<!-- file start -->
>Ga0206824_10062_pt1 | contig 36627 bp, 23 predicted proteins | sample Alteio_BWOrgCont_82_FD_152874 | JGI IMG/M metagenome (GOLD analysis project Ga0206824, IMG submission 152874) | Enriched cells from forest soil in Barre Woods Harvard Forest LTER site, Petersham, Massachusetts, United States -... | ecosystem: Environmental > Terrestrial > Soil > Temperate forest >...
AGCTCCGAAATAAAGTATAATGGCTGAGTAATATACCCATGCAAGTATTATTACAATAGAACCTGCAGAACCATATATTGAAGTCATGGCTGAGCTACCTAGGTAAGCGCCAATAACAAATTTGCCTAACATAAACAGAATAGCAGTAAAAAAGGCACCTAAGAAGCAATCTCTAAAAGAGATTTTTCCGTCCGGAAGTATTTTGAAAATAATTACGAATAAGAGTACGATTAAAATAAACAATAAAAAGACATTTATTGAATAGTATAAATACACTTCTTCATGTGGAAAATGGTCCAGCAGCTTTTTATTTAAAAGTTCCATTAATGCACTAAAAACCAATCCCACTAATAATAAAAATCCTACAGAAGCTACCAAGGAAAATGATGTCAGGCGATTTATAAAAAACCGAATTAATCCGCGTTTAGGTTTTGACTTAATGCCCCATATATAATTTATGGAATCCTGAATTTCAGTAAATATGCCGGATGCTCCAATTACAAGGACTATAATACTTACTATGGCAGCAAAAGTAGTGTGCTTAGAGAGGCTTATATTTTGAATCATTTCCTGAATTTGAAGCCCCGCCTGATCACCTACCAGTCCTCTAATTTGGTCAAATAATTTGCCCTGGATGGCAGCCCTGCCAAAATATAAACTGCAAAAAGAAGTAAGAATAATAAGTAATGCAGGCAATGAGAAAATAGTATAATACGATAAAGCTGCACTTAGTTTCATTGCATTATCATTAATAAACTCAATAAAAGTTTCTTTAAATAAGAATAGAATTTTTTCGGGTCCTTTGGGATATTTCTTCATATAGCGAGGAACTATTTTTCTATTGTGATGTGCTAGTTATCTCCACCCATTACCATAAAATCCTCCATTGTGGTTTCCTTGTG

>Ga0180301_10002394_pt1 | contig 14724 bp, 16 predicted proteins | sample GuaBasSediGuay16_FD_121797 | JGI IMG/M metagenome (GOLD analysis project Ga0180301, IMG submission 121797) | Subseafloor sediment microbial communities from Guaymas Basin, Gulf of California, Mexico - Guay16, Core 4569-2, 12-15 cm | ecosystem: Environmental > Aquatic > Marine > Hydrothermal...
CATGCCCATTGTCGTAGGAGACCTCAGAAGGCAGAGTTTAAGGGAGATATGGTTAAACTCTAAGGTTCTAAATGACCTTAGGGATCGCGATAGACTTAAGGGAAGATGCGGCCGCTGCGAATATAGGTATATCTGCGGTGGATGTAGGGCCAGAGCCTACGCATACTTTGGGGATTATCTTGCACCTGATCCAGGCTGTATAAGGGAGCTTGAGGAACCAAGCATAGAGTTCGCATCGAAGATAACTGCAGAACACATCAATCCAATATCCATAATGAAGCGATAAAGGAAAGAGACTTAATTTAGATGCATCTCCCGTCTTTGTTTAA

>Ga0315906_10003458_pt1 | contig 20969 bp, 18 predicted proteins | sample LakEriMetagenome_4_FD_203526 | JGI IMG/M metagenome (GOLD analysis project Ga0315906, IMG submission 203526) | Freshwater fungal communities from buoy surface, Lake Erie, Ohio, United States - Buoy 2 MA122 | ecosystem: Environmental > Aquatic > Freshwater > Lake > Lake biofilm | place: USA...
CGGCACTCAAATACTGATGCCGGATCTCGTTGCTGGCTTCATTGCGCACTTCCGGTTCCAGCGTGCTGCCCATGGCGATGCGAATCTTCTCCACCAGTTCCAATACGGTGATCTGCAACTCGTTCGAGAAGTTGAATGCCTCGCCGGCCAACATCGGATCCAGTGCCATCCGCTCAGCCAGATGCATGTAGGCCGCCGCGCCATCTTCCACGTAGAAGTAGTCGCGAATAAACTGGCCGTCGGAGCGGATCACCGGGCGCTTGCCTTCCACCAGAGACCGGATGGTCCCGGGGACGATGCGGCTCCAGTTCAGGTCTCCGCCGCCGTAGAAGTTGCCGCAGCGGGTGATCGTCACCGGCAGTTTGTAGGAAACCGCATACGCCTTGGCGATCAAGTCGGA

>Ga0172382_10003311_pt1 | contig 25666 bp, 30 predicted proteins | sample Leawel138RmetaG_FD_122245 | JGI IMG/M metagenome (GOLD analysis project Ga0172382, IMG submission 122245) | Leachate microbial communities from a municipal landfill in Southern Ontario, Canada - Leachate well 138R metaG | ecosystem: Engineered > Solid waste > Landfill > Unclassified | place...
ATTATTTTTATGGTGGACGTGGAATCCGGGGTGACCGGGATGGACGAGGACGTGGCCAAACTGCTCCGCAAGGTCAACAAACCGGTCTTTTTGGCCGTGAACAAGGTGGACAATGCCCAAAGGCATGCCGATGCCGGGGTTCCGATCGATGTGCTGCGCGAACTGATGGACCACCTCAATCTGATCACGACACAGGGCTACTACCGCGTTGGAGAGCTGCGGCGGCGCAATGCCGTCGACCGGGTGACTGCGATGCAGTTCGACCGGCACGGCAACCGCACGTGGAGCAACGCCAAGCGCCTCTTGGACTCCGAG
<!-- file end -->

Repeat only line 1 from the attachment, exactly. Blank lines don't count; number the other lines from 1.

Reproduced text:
>Ga0206824_10062_pt1 | contig 36627 bp, 23 predicted proteins | sample Alteio_BWOrgCont_82_FD_152874 | JGI IMG/M metagenome (GOLD analysis project Ga0206824, IMG submission 152874) | Enriched cells from forest soil in Barre Woods Harvard Forest LTER site, Petersham, Massachusetts, United States -... | ecosystem: Environmental > Terrestrial > Soil > Temperate forest >...